More than three decades ago, when the the North Carolina Rural Center was founded, 85 counties in the state were considered rural. After the last census, it is down to 78.
The nonprofit group looks at population of a county to determine its status as urban, suburban or rural. After the last census, Johnston and Onslow counties gained a suburban designation as both counties saw significant growth.
Metro areas are seeing the most growth and the urban sprawl is expanding far beyond city limits, data shows.
But the growth in some places, means population loss in others. More than half of the state’s counties lost people between the 2010 and 2020 census surveys. All of them are rural.
Where Patrick Woodie grew up is one of them.
“Piney Creek in Alleghany County is my center of the universe,” said Woodie, the executive director and president of NC Rural Center. “And it’s the place where I feel most at home.”
Woodie is a Triangle resident now. He first moved away from Piney Creek to attend Wake Forest University. Then, he went back after receiving his law degree to work in economic development.
“I know what it’s like to grow up in an area where you don’t have everything you want,” Woodie said.
Woodie’s face filled with delight as he talked about the community, which he returns to often to visit his mother. He reminisced about his grade school principal, saying she was a role model.
In Woodie’s role now, he works with all of the state’s rural counties. He says his upbringing helps him relate to all people and he can help them find their strengths – a skill useful to have as the rural center is a nonprofit organization focused on economic development.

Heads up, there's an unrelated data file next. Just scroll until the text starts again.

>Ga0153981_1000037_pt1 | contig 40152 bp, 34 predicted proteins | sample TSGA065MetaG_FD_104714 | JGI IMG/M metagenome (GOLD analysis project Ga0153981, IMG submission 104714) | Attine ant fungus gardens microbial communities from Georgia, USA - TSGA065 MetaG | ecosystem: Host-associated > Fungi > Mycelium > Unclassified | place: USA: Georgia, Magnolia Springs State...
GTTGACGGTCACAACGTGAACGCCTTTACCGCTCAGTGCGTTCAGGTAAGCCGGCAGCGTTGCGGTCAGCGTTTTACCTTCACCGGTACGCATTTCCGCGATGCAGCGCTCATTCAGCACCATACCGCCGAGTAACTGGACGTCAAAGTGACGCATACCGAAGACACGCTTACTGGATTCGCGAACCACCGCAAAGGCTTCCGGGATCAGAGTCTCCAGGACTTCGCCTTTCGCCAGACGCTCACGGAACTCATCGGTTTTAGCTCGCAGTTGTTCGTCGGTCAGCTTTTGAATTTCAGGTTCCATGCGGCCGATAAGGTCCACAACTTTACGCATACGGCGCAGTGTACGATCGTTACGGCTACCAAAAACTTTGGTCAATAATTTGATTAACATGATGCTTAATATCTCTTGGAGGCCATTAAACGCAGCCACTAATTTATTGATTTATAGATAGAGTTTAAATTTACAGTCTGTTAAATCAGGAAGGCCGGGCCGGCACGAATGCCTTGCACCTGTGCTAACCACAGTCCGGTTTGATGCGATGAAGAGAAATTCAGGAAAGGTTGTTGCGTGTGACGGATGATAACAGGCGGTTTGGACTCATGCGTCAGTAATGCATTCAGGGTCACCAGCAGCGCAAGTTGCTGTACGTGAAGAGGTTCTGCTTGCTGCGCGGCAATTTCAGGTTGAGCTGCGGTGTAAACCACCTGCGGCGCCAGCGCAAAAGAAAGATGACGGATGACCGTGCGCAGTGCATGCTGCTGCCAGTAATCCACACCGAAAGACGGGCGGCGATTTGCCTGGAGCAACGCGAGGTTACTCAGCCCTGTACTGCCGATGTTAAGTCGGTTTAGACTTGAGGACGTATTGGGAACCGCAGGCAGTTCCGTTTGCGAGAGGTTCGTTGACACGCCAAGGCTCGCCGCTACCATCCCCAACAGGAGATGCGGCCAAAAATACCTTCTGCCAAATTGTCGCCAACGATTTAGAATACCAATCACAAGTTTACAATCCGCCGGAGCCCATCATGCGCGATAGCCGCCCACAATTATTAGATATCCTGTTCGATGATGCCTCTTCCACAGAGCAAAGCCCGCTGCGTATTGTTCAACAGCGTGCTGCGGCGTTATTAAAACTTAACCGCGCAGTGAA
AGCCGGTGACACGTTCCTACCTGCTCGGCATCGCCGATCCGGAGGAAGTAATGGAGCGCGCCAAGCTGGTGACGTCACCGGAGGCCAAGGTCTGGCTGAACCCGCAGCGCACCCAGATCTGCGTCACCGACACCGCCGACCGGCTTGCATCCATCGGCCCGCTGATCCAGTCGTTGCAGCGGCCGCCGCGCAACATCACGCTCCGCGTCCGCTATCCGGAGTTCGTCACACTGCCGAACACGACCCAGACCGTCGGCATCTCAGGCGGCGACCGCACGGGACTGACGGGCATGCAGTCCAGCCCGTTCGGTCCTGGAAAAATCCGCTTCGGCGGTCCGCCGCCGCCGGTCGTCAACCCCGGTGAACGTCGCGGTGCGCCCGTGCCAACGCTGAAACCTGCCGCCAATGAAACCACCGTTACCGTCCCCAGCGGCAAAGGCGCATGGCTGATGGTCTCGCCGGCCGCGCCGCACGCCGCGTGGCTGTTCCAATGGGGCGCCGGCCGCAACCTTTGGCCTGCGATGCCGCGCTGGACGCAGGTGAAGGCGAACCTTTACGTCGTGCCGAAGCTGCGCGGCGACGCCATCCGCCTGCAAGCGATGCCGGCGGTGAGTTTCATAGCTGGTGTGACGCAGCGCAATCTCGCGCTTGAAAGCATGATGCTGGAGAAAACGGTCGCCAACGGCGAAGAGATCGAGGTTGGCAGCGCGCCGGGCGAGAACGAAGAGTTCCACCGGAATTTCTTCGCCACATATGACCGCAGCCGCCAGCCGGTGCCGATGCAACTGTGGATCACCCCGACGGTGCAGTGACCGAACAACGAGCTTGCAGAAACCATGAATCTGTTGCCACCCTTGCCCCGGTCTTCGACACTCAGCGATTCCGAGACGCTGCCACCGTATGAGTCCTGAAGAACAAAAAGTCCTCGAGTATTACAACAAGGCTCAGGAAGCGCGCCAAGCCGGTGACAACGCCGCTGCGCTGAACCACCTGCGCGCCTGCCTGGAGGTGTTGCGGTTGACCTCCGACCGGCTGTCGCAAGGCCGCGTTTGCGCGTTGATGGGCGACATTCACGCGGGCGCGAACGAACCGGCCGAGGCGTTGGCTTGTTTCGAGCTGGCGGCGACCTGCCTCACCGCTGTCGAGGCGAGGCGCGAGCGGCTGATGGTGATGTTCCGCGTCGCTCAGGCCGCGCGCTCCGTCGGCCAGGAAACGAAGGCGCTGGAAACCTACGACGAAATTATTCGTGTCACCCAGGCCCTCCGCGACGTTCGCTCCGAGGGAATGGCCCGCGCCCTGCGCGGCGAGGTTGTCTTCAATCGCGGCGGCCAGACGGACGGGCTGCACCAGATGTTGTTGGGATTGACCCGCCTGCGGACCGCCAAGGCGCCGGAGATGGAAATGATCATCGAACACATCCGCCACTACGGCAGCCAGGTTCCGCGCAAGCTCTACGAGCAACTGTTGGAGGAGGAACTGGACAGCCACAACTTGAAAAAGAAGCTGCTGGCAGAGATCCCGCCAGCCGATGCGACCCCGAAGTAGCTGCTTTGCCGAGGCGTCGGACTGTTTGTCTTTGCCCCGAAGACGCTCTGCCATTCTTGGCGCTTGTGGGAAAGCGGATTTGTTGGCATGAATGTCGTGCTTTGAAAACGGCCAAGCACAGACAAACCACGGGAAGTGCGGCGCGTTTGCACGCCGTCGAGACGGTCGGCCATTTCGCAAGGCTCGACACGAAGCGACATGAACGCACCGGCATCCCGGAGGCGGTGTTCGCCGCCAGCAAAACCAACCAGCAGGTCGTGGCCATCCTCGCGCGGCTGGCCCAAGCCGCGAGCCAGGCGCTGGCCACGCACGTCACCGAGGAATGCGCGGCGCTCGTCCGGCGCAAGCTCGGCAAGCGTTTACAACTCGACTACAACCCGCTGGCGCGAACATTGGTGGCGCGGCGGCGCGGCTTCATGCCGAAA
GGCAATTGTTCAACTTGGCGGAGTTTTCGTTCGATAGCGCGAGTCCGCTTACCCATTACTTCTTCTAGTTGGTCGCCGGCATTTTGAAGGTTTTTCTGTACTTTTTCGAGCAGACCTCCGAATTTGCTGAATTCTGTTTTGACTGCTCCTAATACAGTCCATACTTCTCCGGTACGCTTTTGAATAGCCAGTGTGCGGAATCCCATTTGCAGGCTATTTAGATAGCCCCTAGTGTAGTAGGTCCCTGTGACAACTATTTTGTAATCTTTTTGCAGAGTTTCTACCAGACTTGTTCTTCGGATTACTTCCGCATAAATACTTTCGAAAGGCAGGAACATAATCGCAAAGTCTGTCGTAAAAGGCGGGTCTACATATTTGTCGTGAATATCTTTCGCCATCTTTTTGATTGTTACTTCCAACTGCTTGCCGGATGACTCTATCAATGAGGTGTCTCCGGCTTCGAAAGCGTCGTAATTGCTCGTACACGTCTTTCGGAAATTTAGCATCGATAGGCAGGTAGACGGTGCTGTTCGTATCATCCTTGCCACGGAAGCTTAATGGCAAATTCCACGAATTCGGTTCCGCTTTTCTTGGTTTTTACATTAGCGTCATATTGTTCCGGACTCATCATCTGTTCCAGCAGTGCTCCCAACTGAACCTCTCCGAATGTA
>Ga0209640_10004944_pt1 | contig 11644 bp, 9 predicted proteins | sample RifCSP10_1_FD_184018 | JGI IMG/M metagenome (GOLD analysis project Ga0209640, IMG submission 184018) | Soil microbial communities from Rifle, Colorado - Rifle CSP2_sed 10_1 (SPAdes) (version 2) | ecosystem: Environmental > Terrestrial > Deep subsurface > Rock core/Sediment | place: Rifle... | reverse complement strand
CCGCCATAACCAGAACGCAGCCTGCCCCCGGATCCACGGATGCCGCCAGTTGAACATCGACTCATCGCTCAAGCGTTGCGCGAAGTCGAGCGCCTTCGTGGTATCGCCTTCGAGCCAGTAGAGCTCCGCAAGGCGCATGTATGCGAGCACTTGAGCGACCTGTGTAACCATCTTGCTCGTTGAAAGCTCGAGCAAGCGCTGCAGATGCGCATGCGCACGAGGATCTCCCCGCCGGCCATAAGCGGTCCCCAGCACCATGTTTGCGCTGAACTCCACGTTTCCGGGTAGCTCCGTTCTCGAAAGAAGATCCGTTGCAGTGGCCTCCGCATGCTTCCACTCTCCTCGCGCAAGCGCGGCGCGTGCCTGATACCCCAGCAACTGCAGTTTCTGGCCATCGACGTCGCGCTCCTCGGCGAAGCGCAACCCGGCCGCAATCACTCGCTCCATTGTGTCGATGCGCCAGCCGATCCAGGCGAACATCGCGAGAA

Woodie considers North Carolina to be a primarily rural state still. The data is uncertain though. About one-third of residents live in areas designated by the census as rural but more than 90% of the state’s land is rural.
“I think [North Carolina] is a good model for the changing face of the southeast and the nation in general,” said Bob Coats, the state’s census liaison. “These very rural communities are now changing.”
Coats was born and raised in Johnston County and points to his own hometown as an example of this.
Rural counties are losing residents right now as urban areas see booming population growth but not space. Between the two most recent dicennial census surveys, the urban area footprint in the state decreased by 86.17 square miles, but the urban area population increased by more than 662,000.
“The growth of urban areas is taking a bigger and bigger chunk of our population,” Coats said.
Certain funding requires areas to have an urban or rural designation. That’s on top of general federal funding in general. Coats’ office estimates each person counted by the census brings in about $2,000 for a community. Rural communities seeing a decline in population means they’re receiving less money.
Woodie says keeping people there is important. He says his organization has been working with counties so they can build programs in community colleges, which meet the needs of the areas they’re in. He also says that as we see the state’s economy grow, these rural counties need to look at their assets and have to reimagine their identities.
“Rural should not measure success by trying to be like urban places,” Woodie said. “We need to look at that very differently.”
The census will release its next batch of data in May. This data provides a detailed look at household demographics, which will help areas have a better idea of people moving away or to a community. The data is important for funding and policy decisions.